Delilah Leontium Beasley (1871-1934), an American writer, became the first person to document the history of California’s black pioneers with her landmark book The Negro Trail-Blazers of California, self-published 100 years ago. Beasley was a pioneer in other ways as well. She held the distinction of being one of the first African American women to write a column in a major metropolitan newspaper, the Oakland Tribune. As a self-made historian and journalist, she envisioned a copy of her book in every public library in California.
Trailblazer: Delilah Beasley’s California resurrects Beasley’s legacy by reimagining her life through the fiction of writer Dana Johnson.
“There is an exquisite tension in each of the stories in Dana Johnson’s remarkable collection – couples who look past each other instead of into each other, women who try to negotiate upward mobility, wanting what you can’t have and having what you don’t want. Johnson has, truly, written an unforgettable collection. She is both a storyteller and an exacting observer of the beautiful ugly truths of Los Angeles, class, race, being alive.”
— Roxane Gay, author of An Untamed State and Bad Feminist
“In her brilliant collection, Dana Johnson presents a vision of America that is singular and necessary. These are superb stories grappling with the complexities of love and the way it winds through gender and race and class in our nation right now. Johnson is expert at exploring how the world tries to separate us – and how her characters find urgent ways to connect. These are stories radiant with beauty and compassion and clear-sighted, uncompromising wisdom.”
— Karen E. Bender, author of Refund, a finalist for the National Book Award.
“Newer than tomorrow, the stories in In the Not Quite Dark illuminate the travails of contemporary life faced with aspects of gentrification – social, economic, racial, even sexual. Johnson is the poet of the uneasy place between rising and falling, the pressures of status and humiliation, the precarious moral footing we are all navigating now. A sharp-edged portrait of Los Angeles, and ourselves.”
— Janet Fitch, author of White Oleander and Paint It Black
“What a gift to have a new collection of hard-to-shake stories from the inimitable Dana Johnson. She writes about the contradictions of our contemporary moment with an honesty that is gimlet-eyed, rueful, and often wickedly funny. But along with implacable honesty there are also deep reserves of generosity in these stories, each one taking our hearts to places we don’t see coming and can’t readily forget.
— Sarah Shun-Lien Bynum, author of Ms. Hempel Chronicles, a finalist for the Pen/Faulkner Award
“In these haunting and beautiful stories, Dana Johnson conjures a definitive portrait of contemporary Los Angeles. Her native eye is infallible, and her voice reigns over the city with grace, wit, and total authority.”
— Jim Gavin, author of Middle Men
“Beautifully wrought. A contemporary Bildungsroman with a wise and winning heroine at its heart.” –T.C. Boyle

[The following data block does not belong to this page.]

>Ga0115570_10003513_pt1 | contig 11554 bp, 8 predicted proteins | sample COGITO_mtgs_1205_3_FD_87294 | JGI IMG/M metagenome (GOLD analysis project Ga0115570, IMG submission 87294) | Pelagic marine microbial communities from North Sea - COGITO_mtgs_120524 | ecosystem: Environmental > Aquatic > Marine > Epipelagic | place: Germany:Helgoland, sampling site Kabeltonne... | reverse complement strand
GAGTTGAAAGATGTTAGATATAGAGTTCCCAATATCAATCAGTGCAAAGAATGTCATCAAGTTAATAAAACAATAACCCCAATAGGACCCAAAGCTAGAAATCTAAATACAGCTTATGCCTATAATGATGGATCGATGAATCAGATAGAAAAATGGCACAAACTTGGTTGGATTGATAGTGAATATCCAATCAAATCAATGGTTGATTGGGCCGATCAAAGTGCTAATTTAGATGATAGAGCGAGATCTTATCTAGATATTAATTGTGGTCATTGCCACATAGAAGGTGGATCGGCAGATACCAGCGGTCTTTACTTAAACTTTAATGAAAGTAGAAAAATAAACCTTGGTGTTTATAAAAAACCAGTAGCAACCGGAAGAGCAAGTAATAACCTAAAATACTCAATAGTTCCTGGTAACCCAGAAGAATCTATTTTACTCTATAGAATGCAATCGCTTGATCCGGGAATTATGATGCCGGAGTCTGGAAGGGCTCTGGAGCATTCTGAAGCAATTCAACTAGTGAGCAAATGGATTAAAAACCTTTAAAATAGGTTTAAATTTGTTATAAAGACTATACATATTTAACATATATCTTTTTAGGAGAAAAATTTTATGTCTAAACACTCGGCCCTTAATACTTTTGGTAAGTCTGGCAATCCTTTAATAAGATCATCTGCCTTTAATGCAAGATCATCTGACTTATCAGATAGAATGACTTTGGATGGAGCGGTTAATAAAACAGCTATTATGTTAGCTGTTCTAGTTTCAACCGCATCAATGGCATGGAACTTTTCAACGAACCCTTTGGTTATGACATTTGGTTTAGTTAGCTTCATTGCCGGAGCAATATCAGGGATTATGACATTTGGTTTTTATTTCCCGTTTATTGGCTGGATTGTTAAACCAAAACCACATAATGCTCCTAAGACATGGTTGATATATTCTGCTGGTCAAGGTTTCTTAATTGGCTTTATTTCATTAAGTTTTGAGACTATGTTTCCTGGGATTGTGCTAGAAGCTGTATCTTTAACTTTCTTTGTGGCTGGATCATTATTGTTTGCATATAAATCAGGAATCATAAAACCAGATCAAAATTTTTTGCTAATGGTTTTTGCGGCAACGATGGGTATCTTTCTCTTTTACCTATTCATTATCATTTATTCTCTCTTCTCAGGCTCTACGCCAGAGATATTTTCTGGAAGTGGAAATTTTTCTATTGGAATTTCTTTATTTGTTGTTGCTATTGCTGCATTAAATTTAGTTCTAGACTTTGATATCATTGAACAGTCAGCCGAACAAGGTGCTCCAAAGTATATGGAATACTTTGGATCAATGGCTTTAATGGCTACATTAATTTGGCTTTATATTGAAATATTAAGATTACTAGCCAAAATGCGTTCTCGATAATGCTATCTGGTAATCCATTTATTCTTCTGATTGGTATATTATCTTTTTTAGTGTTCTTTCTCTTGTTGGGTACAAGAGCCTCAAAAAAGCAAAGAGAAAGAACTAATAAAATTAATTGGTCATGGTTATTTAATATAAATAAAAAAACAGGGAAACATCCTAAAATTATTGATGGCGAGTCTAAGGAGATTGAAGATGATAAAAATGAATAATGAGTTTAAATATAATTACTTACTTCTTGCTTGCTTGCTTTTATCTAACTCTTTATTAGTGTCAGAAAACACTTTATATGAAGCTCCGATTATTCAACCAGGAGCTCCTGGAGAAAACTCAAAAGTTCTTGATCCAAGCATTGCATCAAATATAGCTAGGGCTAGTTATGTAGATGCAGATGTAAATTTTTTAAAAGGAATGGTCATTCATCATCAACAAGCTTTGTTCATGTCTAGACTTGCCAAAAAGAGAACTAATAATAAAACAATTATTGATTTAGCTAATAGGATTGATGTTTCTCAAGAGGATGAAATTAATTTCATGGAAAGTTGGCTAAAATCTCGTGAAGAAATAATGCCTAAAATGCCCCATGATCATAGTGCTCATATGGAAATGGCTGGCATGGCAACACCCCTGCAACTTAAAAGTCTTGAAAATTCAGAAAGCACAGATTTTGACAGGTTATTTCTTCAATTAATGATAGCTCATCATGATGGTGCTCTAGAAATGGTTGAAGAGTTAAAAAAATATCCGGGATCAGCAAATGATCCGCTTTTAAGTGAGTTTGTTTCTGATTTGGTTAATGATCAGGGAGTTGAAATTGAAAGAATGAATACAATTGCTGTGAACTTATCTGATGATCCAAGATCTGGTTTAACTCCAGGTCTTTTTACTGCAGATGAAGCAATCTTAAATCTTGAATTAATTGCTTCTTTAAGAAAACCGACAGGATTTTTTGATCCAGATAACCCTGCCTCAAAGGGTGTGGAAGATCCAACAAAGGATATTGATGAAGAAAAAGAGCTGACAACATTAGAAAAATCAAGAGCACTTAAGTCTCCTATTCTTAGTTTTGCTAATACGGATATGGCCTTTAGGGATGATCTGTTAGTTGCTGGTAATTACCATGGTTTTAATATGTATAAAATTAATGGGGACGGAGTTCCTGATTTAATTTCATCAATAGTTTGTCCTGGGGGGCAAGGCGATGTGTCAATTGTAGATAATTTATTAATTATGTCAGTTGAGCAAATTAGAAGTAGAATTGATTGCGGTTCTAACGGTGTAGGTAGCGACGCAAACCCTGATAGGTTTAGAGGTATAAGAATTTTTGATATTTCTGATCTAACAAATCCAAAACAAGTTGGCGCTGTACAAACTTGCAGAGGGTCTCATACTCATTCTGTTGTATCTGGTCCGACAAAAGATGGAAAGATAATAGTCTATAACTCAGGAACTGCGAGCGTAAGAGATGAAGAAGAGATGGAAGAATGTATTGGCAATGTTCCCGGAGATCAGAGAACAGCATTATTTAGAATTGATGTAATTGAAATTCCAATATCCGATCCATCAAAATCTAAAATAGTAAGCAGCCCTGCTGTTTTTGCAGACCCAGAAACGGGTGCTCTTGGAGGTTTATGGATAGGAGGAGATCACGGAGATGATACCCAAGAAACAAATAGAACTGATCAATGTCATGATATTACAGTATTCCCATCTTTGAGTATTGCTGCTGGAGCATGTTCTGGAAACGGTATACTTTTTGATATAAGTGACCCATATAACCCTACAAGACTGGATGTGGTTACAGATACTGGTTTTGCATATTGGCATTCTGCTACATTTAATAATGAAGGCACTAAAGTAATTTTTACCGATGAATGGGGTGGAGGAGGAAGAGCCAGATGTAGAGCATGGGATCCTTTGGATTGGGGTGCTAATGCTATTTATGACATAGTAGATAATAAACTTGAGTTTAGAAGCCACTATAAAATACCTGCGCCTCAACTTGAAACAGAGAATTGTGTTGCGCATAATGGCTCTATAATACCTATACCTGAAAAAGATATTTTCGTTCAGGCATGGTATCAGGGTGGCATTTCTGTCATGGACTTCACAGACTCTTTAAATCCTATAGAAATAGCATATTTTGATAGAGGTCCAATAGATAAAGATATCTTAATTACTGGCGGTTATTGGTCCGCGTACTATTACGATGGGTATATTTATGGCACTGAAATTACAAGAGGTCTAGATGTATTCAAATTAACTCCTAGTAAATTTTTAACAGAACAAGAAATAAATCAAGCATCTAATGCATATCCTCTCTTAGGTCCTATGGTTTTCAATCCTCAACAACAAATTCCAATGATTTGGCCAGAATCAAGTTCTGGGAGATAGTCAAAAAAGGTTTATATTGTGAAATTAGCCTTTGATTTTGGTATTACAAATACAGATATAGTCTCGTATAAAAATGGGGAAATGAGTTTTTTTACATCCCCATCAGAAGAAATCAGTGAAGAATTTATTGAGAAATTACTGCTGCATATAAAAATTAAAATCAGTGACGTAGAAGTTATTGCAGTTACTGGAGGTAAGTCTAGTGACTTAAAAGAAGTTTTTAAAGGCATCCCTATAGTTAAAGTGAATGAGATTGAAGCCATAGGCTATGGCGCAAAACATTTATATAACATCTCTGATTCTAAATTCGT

“Johnson’s Elsewhere, California is a clear-eyed jam on class, race, and love; sassy yet searing.”
–Oscar Hijuelos, author of The Mambo Kings Play Songs of Love
“Avery’s evolution as a black woman trying to claim her place is as heartbreaking as it is humorous, powerful as it is poignant, because Johnson so assertively confronts those complexities.”
—The Los Angeles Times
“Dana Johnson’s extraordinary novel offers an arresting vision of black female identity that transcends color and class even as it reveals its continuing power in our lives. The main character, Avery, is everything at once: struggling and middle-class, black and not-quite-black-enough, sexually invisible and sexually exoticized. Avery is about as complex and compelling a heroine as I’ve read recently, and Elsewhere, California is a luminous, funny, and poignant tale that speaks directly to a whole generation raised in a state of cultural confusion.”
—Danzy Senna, author of You Are Free and Caucasia
“I love listening to Avery talk about anything and everything, from the Dodgers to the art world to neighborhood negotiations to certain brands of shorts. Here is a character with an intensely engaging voice, surrounded by an equally riveting cast, all created by a writer who knows how to make words— and people— sparkle on the page.”
—Aimee Bender, author of The Particular Sadness of Lemon Cake
Reviews of Break Any Woman Down, winner of the Flannery O’Connor Award for Short Fiction
“This is an exciting and gorgeous literary debut.” –Jonathan Ames, author of The Extra Man
“You can hear Johnson’s voices ringing long after you put the stories down…No character could stay a stranger long in this writer’s hands.” –Los Angeles Times
“Deftly achieves both art and amusement…Johnson’s ability to coax the heart as much as the mind…marks the author as a storyteller at her most potent.” –Seattle Weekly
“Rich, unhurried layering showcases [Johnson’s] larger themes…Both hip and elegant, these assured stories…simmer and resonate.” –Publishers Weekly